As Ithers See Us

Black leggings. Black and white sleeveless tunic top. Black button-free cardigan with tight sleeves. Black sandals. It’s an edgy look, I’m thinking, especially at my age: I turned 71 this year. It’s definitely not grandmotherly.

House dresses or dressy dresses. Matching low-heeled pumps. Nylon stockings. Not one pair of pants of any description. Shorts? Ha! Capris? Nope. Jeans? Don’t be silly. This endless parade of dresses was a grandmotherly look, I’m thinking, completely appropriate in that day to my city-dweller grandmother’s age: She turned 71 in 1961.

But there is no dress here. No matching pumps, no stockings. Virtually no colour. It’s an edgy look, I’m thinking in some satisfaction as I edge forward in the US Customs line at Toronto’s international airport. And that’s appropriate because surely I am edgy, at least for my age. Not edgy in the sense of nervous, fidgety, or irritable. Edgy in the sense of cool. Edgy in the sense of unconventional. Edgy in the sense of interesting: deserving a second look.

Black leggings. Black and white sleeveless tunic top. Black button-free cardigan with tight sleeves. Black sandals. A US border guard standing away from the formal kiosks looks up from his tablet and with one glance identifies me from the photo taken by the Nexus kiosk five minutes ago. A photo linked via face-recognition software to my Nexus account, and to my unsuspicious history of unsuspicious travel to and from the USofA.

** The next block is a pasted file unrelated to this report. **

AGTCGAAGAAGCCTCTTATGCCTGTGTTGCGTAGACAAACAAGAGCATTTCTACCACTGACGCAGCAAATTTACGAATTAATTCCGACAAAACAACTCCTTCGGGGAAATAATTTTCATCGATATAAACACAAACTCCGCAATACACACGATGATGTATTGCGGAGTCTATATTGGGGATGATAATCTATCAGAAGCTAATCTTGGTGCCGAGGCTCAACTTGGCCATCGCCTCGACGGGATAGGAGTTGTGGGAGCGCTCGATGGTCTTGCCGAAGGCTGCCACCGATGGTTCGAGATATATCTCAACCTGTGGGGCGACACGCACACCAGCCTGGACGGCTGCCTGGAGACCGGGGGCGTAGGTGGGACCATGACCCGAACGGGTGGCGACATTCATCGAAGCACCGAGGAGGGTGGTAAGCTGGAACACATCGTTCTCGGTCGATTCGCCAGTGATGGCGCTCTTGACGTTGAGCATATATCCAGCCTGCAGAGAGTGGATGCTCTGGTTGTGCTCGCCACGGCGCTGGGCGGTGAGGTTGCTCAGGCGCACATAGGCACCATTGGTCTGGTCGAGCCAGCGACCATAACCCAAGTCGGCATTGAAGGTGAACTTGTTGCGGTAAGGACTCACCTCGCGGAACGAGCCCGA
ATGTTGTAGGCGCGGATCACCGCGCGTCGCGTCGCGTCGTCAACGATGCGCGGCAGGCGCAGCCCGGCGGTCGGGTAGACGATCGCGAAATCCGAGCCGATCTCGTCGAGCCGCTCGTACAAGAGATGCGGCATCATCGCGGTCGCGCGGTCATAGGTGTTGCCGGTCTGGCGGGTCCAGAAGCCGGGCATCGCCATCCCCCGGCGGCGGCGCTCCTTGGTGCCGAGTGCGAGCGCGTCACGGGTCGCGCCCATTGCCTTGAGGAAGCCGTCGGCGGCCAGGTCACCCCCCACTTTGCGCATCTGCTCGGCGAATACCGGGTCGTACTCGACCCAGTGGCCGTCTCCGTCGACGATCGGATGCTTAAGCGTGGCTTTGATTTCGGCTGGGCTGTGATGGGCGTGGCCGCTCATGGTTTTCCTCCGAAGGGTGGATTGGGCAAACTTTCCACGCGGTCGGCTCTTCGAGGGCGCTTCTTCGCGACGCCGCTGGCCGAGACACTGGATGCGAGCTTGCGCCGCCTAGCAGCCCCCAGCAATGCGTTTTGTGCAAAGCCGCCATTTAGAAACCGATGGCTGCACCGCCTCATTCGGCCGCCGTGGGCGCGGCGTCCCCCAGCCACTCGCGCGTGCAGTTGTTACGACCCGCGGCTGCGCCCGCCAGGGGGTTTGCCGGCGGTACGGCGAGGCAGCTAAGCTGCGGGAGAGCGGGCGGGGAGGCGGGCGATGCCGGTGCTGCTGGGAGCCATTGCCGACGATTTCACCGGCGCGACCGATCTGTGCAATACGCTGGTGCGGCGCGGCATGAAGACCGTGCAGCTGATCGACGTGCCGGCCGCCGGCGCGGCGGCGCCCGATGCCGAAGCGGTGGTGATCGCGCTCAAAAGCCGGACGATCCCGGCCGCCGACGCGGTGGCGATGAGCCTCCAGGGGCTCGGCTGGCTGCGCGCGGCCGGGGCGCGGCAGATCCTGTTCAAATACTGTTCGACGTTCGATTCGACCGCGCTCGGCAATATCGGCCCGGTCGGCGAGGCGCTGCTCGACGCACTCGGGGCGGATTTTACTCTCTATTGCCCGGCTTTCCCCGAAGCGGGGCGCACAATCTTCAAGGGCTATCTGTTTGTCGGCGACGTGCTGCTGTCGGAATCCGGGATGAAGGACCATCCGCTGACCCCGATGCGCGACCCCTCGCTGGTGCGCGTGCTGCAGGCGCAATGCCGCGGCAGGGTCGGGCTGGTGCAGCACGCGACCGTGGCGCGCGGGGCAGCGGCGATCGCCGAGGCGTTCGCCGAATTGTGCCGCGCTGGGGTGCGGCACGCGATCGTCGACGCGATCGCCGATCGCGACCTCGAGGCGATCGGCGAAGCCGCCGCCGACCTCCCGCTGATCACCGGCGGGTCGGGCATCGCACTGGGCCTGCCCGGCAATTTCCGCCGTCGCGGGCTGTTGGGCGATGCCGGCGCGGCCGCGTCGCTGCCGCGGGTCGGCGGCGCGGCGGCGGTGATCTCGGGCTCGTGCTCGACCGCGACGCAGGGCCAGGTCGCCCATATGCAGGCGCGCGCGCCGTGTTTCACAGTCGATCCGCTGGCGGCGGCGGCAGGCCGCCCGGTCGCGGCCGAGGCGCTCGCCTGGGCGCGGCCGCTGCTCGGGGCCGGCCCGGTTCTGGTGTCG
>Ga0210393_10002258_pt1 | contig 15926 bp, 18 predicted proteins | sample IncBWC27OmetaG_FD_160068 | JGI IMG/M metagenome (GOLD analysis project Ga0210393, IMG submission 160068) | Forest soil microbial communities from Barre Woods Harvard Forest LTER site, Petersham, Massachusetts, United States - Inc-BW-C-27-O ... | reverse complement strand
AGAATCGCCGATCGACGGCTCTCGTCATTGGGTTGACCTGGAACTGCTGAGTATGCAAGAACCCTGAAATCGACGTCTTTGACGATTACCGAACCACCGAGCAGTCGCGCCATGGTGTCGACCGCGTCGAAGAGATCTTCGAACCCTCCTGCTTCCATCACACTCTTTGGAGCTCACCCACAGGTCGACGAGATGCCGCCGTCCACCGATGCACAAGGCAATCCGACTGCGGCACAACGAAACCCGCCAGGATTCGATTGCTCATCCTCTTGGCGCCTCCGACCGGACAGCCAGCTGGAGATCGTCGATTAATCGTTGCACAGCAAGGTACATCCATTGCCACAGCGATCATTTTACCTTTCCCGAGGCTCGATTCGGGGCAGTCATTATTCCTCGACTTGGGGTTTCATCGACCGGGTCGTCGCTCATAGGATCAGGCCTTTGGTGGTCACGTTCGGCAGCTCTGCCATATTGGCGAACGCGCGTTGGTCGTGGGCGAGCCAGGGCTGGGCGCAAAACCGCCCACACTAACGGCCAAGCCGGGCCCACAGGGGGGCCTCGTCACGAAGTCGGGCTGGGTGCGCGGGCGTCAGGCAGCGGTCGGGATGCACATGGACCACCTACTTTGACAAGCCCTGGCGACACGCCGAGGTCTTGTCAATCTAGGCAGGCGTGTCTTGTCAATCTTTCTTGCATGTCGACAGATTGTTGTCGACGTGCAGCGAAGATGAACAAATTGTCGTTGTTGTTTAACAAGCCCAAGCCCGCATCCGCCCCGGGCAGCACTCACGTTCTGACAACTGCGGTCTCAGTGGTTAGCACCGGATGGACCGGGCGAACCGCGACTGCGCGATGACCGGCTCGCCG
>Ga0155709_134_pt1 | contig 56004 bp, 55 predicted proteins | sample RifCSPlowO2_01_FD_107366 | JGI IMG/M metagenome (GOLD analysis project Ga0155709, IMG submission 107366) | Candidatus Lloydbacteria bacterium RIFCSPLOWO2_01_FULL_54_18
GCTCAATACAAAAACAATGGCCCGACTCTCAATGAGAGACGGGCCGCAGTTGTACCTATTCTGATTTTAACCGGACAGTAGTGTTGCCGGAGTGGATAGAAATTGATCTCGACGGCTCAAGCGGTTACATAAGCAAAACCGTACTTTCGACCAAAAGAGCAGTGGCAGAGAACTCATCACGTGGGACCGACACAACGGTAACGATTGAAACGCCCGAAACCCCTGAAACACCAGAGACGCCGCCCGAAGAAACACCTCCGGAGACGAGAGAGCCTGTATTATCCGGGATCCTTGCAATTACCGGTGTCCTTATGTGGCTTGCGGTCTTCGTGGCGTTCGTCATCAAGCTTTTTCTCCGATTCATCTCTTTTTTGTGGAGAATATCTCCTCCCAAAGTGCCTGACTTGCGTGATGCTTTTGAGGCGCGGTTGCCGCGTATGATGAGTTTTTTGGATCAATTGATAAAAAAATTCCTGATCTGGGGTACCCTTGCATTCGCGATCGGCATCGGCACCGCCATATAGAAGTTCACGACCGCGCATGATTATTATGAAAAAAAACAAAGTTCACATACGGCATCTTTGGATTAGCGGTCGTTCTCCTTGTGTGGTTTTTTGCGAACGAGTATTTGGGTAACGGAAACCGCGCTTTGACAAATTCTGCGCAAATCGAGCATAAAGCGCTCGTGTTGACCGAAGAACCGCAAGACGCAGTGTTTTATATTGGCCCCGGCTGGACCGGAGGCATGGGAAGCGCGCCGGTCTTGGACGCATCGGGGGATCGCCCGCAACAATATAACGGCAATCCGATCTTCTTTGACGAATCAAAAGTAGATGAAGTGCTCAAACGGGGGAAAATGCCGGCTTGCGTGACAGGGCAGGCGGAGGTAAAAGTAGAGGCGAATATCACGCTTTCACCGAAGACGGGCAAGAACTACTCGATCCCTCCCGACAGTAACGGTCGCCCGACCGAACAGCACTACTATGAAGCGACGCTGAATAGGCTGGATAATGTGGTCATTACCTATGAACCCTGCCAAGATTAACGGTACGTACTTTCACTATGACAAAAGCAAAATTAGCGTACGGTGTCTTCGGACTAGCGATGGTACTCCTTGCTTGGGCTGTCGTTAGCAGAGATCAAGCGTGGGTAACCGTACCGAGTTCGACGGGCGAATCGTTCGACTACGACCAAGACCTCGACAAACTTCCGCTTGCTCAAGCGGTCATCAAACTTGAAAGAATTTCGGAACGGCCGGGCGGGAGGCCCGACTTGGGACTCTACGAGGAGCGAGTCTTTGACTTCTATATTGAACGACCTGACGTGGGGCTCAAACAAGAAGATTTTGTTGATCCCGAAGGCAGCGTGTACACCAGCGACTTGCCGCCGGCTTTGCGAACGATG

I acknowledge my name, but don’t move. What’s up?

Waiving his right to ask any additional tricky skill-testing questions–What is the purpose of your trip? How long will you be in the USofA? When was the last time you were in the USofA? Do you have anything to declare? Do you have anything to hide?–he waves me through. For his purpose–protecting the homeland–he clearly doesn’t think I deserve a second look. After all, his first look showed a grandmother. In his world, I’m thinking, “edgy” and “grandmother” don’t often go together.

Maybe he didn’t notice that the cardigan had no buttons. Yeah, that must be it.

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4 Responses to As Ithers See Us

  1. John Whitman says:

    Isabel – don’t knock being waved through Customs just because you don’t seem edgy.
    I am probably one of the least edgy people you know, but I was refused entry into the US of A once.
    The US Customs officer didn’t believe that a US company with a one-man office in Canada so it could bid on Canadian government contracts as a ‘Canadian’ company would actually have business meetings in the US. I must be working for a US company, therefore as a Canadian I had to have a TM visa in order to enter the US. I got the necessary paperwork and paid the $50 US for the visa. I expensed the $50 and it was a year or more before US Customs stopped asking me if I had ever been refused entry into the US each time I entered the US.

    • Isabel Gibson says:

      John – No, I can sure see the advantages to looking, let’s just say, “unedgy”. I’m glad you finally made up with US Customs.

  2. Mary Gibson says:

    Yes. Well! I recently complained to my neighbour the Gard (or, actually, to his wife which is the next best thing) that I am completely frustrated at Garda traffic stops. At the most recent of these, although the gards were having extended conversations (hard questioning?) with the cars ahead, ONCE AGAIN we were simply waved through. I am thinking of travelling around with a kilo of gelignite in the boot, just to show them.

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